Letter from the Editor

Thursday, August 7, 2008

College planning on a budget

You have probably heard a lot of yammering of late about the high cost of education. In fact, education is a flipping steal. It's such a sweet deal that I'm considering going back for a degree in - well, whatever... ballroom dance, turf management, gynecology, spin the wheel, it doesn't matter.

At my alma mater, Iowa State for example, tuition for an in-state dude or dude-ette will cost you roughly 3,000 samoleans for the fall semester. For $3 grand you receive all the wisdom of the ages, the key to the intersteller gym locker of lifetime economic achievement and the mystic combo to the Masterlock on the grand foot locker of universal awareness, bro. At those prices, you should tip the prof a couple of bucks after every good class. "Here you go, sport, buy youself something nice."

Three thousand dollars doesn't go as far as it used to. What else are you gonna buy with that dough - a medium high-end bicycle perhaps. A really good suit. Quite a lot of beer. A hunk of Paris Hilton's used bubble gum on e-Bay.

So, Dana, you ask, what exactly is the catch here?

It's about time you asked, pal. I'm on a schedule here.

Let's again take as an example our completely random, fully fictious in-state student whose parent insists on sending to their alma mater Iowa State. We will call this random example, "MY DAUGHTER THE MONEY PIT."

If you are of the parental persuasion, your colon will tighten up and climb into your esophagus the moment you read this next bit. You may wish to send your child to pre med in order to find an explanation for that phenomenon.

I don't know when this came to be or if it is true elsewhere, but here it is: the cruddy dorm room may cost more than the education. The crappy food may cost more, too.

At ISU, you would write a check in blood for $2,762 plus a handful of goofy things like a "health fee" to put your little meathead into classes. But the dormroom will cost you somewhere from $3,600 for a double-occupancy dump to $5,400 for the taj mahal suite. If you want health insurance, it'll lay the smackdown on you to the tune of $5,500. And the meals - almost $4,000 if you want them to get three squares every day. Junior, you better come home with a buddah belly for that cabbage.

Frankly, I'd sublet the dorm room, and scalp cheeseburgers on the corner. I'd wear a jacket full of pizza slices and pimp garden salads to pay my way through Organic Chem 301.

Sadly, your "cheap education" will end up costing Mom and Dad exactly the equivalent of the annual NASA space program budget. And the munchkin will come out utterly confused and owing a loan for sixty-five bazilliontrilzillion dollars and 32 cents, which they couldn't pay off if they worked for 800 years.

My daughter is somewhat reluctant to commit.

A lot could come up between now and graduation, she says.

Like what? Exactly what kind of career doesn't need a college degree these days? Panhandling? Piracy? Member of Congress?

Out of the latter two there, I'd choose Piracy. It's a tad more resectable.

You have to go to college. Even if it's only to be able to correctly formulate the sentence, "Hey, youse want fries with dat or what?"

I read somewhere that Baby Reagan, a Carroll infant, was awarded a $1,000 College Savings Iowa account, courtesy of the State Treasurers nifty Iowa Baby 529 Plan Giveaway.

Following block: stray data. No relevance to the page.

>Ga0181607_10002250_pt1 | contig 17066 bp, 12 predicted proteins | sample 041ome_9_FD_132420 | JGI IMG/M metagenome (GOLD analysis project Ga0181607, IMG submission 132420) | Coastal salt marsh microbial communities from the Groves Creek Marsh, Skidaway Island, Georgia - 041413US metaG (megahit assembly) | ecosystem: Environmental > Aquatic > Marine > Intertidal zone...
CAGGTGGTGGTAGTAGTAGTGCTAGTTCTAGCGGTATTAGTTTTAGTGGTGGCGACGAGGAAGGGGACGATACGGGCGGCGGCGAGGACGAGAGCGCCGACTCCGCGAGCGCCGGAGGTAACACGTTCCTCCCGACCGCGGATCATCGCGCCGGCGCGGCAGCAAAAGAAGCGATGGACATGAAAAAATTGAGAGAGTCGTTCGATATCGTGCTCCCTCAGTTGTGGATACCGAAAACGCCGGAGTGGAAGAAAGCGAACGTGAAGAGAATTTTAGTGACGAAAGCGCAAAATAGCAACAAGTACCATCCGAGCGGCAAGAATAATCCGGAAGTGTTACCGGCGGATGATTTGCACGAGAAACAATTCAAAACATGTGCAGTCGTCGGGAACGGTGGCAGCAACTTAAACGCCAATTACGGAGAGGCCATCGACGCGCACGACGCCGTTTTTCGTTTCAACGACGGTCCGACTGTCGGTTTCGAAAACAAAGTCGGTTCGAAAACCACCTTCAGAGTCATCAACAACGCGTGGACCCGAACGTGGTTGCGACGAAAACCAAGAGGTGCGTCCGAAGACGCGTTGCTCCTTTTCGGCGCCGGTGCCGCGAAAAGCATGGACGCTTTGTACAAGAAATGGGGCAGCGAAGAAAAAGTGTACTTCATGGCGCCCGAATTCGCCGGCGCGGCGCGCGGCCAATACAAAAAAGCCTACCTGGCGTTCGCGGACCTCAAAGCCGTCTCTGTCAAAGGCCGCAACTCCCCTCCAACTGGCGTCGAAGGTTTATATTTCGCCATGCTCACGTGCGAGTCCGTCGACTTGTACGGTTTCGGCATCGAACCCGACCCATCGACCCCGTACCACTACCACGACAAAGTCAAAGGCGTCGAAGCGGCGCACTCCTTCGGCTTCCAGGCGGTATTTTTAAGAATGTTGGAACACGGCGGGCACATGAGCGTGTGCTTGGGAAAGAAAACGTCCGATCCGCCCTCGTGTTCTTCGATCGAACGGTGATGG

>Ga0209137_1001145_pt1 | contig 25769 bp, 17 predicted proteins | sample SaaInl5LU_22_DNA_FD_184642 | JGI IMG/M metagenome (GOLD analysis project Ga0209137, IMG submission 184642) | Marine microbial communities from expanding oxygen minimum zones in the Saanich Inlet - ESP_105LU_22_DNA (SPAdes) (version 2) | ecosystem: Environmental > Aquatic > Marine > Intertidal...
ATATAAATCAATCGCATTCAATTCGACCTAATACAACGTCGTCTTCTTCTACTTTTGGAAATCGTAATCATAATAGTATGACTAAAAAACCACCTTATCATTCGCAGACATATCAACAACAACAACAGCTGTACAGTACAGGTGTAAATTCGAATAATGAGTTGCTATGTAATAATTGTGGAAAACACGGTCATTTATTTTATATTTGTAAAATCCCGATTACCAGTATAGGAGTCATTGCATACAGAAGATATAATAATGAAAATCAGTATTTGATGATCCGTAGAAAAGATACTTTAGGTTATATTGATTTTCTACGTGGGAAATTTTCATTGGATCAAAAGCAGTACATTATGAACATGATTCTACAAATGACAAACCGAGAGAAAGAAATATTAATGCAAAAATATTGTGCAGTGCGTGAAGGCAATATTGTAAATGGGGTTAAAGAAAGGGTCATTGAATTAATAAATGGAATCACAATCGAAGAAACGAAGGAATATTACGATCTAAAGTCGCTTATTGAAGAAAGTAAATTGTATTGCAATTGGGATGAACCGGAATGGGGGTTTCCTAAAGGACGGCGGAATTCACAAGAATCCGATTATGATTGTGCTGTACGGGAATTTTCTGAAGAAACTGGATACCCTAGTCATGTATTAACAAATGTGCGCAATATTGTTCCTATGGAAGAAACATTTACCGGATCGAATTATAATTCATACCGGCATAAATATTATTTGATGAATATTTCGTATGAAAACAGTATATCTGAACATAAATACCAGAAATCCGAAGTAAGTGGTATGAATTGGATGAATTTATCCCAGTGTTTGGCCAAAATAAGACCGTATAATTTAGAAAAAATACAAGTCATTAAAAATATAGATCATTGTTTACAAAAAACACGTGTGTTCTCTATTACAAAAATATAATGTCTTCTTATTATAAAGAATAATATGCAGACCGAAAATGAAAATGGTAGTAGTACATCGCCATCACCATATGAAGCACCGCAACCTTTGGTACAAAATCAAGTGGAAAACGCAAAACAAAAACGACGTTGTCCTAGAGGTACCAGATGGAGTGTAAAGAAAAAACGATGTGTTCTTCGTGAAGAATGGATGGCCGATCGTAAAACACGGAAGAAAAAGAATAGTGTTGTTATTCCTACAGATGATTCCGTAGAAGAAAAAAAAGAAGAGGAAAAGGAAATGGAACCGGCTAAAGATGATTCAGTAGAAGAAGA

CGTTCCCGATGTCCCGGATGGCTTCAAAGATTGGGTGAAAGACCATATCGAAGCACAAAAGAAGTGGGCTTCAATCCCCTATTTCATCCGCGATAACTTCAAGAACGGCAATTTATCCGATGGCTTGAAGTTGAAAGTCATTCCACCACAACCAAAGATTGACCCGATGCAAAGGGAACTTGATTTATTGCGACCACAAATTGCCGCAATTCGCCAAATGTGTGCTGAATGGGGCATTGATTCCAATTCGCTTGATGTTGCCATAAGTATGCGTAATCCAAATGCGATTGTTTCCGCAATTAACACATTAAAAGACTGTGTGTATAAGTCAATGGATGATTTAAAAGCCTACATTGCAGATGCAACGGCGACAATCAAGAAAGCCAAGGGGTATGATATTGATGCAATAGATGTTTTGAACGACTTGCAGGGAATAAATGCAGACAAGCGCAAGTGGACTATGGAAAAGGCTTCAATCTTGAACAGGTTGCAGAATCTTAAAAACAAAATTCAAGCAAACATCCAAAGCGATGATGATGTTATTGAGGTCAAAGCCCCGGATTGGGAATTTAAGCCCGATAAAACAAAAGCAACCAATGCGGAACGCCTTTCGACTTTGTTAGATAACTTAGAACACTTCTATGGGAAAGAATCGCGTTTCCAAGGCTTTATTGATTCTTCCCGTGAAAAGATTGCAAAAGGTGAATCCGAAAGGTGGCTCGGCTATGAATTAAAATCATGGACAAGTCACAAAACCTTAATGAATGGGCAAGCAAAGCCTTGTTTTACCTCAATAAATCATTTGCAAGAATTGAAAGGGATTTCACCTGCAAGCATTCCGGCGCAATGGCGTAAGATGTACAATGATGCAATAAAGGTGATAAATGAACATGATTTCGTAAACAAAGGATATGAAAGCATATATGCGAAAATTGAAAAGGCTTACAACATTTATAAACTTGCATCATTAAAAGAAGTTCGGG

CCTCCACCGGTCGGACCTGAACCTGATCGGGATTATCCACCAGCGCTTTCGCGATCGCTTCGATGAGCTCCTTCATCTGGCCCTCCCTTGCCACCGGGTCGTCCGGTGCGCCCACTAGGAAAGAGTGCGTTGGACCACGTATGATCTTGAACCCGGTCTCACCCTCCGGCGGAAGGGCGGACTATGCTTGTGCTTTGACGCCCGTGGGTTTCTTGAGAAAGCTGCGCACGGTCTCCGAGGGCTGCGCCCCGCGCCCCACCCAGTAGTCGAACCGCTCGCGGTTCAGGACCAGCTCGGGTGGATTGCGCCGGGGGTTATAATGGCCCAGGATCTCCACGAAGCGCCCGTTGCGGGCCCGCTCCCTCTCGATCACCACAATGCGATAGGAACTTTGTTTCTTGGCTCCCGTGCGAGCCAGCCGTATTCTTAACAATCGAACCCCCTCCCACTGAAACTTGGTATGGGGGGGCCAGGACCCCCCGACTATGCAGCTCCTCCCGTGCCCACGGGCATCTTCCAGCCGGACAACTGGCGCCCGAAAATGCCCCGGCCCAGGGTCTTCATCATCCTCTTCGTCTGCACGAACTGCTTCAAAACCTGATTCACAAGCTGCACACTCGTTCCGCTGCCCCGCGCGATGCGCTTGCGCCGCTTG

I will resist a Reaganomics joke here. Apparently, once a month a random baby born at a participating Iowa hospital is chosen to win the Benjamins.

My first question is, how the heck does one find this "random" baby? Do you put them all into a big rotating drum and pull one out by the big toe?

My second question is, hey Michael Fitzgerald, why don't you cowboy up? To be serious for a moment, the same day, I read about an Iowa baby abandoned on a stoop. If we're giving away the taxpayer's dough, why not give a college account to those poor little ones getting dumped off by parents who don't want them? If anybody on earth is due a break, it's them.

As college costs escalate, the real fear is that higher education may soon lose the perception of being something all can aspire to if they work hard enough. And that would be a tragic socioeconomic splintering for our society. There's a reason kids at Storm Lake High School are flocking to the charter school program - it is a way to grasp those precious college credits when their families might not otherwise see college as possible.

I note too that the Regent colleges in Iowa charge aroud $8,700 for out-of-state student tuition - nearly triple the normal amount. Of course, classroom spaces must be available for Iowa residents first, but is it wise to so discourage bright young people from other states and countries from studying in Iowa?

California's tech explosion was built on full-ride scholarships to lure young people from all over, a generation ago. In Iowa, we whine about a graying society and brain drain, but we sure don't throw up much of a welcome sign at our state U's for the leaders of tomorrow. Maybe we should be building up those colleges to house more top students recruited from around the country and world, instead of paying football coaches ten times what the president of the United States gets, for mediocre seasons. (I know, I know football makes money, don't write in...)

No matter how you look at it, though, education is cheap at any price. But just like buying a car, read the fine print... it's those extras that'll have Dad dining in a dumpster.